Your partner is involved in an accident. He was hit by a car while crossing the zebra crossing. He checked and was so sure before he crossed the road but it was because of a speeding drunk who came out of nowhere that he is in the hospital now. The drunk is absolutely apologetic, but your lifetime partner is now in the ICU, comatose, and you are sobbing your eyes out.
Your partner’s parents are too old. You don’t want to let them know of this incident because knowing this may also mean shocking them to the end of their lives. The doctor comes to you knowing you are somewhat related. Yet, you have no legal relation to your partner. The doctor will not be able to reveal crucial information of your partner’s medical condition. You are stuck. You have no way to resolve this. You do not know your partner’s wishes in this situation. The doctor can only continue to prolong your partner’s life, with you second guessing if that is painful or not. Your pain and dilemma continues …. not knowing the desired path.
Today we will be highlighting the importance of the Advance Medical Directive (AMD).
Our key point today is to have you think about what you want to do in a dire situation and discuss it with your loved ones.
The procedures to make or revoke an AMD are very straightforward, so we have put them in the Annex below with key notes for the LGBTQ+ community of Singapore. In this article, we will discuss more on how this is important to the LGBTQ+ community.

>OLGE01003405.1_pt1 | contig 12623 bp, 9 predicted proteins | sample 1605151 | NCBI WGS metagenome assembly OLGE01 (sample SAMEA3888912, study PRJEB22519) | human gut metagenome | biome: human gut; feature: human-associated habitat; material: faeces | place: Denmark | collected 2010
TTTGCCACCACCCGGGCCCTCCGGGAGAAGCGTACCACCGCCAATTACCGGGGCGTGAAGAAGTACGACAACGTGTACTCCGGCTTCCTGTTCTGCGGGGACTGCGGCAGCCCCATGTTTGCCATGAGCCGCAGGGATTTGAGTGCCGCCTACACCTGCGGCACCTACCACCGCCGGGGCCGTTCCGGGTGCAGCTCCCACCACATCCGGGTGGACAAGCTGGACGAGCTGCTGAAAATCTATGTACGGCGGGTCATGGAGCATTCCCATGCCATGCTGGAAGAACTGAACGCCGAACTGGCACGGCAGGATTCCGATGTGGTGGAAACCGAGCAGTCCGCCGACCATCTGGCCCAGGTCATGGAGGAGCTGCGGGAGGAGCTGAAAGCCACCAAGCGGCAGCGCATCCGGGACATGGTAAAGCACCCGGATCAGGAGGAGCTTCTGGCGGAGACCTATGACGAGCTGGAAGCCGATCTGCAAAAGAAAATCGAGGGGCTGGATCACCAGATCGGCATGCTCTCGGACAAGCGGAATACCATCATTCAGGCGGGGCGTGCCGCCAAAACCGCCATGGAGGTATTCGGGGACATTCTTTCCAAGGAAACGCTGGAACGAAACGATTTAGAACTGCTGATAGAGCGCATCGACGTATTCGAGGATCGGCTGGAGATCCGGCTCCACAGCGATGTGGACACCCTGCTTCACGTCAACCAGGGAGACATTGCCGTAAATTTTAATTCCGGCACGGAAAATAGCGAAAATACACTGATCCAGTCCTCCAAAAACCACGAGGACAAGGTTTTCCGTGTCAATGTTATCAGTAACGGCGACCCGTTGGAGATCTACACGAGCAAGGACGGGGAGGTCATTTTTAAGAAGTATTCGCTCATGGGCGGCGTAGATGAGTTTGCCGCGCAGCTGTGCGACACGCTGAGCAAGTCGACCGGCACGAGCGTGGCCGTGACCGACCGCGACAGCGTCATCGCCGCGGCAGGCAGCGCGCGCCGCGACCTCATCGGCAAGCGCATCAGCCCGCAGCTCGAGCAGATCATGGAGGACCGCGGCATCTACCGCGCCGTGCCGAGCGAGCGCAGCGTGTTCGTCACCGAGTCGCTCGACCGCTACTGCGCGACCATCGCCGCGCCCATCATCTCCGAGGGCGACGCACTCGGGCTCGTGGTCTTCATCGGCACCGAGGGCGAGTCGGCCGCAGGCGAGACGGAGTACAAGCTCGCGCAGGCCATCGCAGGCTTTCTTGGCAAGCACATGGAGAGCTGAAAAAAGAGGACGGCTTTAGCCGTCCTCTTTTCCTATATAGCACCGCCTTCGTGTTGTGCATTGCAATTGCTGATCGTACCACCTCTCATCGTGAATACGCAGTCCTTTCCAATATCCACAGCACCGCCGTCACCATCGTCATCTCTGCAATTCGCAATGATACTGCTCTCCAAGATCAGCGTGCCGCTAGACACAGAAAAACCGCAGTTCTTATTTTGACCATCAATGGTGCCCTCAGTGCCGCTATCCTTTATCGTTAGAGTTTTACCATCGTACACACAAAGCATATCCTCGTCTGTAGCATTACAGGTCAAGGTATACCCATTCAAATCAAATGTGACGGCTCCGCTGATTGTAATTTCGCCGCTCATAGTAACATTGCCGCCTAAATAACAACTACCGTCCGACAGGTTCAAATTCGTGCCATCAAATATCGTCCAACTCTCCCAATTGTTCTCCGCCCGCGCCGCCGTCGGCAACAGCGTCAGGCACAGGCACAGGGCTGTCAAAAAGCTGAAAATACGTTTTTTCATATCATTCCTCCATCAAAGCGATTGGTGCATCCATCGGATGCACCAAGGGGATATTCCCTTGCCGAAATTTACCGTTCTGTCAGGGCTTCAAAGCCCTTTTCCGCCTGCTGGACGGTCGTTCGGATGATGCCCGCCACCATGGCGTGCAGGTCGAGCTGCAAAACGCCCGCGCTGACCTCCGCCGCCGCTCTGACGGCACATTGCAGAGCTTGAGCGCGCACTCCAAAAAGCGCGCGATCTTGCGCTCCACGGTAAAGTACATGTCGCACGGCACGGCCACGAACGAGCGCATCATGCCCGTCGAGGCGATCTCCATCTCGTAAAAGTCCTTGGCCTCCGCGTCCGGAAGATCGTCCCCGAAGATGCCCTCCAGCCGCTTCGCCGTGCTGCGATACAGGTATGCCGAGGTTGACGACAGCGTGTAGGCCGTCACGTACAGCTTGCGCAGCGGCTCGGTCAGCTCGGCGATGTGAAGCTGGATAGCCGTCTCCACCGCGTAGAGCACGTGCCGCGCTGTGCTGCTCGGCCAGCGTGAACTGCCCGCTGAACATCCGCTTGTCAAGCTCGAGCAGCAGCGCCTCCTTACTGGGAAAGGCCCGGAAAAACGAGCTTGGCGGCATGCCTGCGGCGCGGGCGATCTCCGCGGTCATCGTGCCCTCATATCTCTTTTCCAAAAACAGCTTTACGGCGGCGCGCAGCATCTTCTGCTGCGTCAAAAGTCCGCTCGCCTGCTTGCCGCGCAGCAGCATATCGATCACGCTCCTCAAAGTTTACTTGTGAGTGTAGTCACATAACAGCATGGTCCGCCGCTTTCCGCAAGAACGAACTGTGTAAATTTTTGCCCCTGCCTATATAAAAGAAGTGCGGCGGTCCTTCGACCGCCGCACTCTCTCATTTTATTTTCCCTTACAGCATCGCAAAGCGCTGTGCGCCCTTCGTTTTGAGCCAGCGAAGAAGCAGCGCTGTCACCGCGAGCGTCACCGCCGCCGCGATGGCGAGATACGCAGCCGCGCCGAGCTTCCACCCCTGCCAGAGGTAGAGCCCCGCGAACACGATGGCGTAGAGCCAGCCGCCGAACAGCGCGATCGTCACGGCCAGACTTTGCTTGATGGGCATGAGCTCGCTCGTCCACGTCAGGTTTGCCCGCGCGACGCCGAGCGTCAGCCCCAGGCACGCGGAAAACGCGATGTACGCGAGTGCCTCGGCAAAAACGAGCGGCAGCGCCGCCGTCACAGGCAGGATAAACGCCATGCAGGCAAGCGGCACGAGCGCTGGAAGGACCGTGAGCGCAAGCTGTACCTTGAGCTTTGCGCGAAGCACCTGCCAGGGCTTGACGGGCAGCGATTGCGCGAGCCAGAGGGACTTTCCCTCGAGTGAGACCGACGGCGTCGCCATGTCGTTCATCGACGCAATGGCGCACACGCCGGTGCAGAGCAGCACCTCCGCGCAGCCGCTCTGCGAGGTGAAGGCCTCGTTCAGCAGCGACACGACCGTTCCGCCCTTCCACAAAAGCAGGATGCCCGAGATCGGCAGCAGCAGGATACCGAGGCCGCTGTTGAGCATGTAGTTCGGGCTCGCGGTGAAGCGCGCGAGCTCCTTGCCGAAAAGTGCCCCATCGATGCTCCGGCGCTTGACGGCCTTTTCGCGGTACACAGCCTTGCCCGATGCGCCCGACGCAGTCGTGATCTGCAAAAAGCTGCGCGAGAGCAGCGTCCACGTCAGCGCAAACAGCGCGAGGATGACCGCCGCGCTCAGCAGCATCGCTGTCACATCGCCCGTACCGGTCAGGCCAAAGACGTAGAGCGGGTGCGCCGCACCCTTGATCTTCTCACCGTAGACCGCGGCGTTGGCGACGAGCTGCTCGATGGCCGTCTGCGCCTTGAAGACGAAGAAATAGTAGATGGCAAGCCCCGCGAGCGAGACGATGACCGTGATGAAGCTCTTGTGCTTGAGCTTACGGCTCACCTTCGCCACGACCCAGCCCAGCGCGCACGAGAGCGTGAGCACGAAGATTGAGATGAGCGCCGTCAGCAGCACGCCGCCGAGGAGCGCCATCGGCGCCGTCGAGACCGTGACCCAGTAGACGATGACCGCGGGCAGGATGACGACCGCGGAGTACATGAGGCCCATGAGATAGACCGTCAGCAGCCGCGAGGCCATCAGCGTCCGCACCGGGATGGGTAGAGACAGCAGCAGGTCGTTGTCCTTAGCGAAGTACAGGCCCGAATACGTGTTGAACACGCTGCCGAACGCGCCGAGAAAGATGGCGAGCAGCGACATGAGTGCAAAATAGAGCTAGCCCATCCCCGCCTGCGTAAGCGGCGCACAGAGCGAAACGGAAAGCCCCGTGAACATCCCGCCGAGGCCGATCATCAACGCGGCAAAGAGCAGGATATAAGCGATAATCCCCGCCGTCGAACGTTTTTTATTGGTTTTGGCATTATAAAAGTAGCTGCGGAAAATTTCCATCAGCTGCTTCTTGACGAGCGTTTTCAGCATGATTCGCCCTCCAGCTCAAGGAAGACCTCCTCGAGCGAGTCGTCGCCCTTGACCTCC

What is an AMD?
It is a 2 page, estimated 5 minutes, legal document that you sign in advance to inform the doctor treating you (in the event you become terminally ill and unconscious) that you do not want any extraordinary life-sustaining treatment to be used to prolong your life.
The keyword here is AND. You need to be terminally ill (a doctor declaring you have no prospect of recovering and death is only postponed even with extraordinary life sustaining treatment) AND unconscious (not like when you are completely drunk and asleep, but when you are not awake and not aware of and not responding to your surrounding environment, where even pouring water all over your face doesn’t wake you up. This will also be declared by the doctor.)
Making an AMD is a voluntary decision. It is entirely up to you whether you wish to make one. In fact, it is a criminal offence for any person to force you to make one against your will.
What should the LGBTQ+ community take note of when making an AMD?
The AMD form can be completed by anyone who is 21 years of age or older.
Those below 21 years old, unfortunately have no way to make this AMD. The decision to continue treatment will lie in the wishes of your parents/guardians. This does not mean you shouldn’t discuss this with them. Estranged or not, you can still let them know.
For the adults aged 21 and above, once you have made this declaration, you may inform your partners or very close friends of it. They can then inform the doctor and the family when the time comes.
Now you may ask, why not continue treatment? Assume this scenario: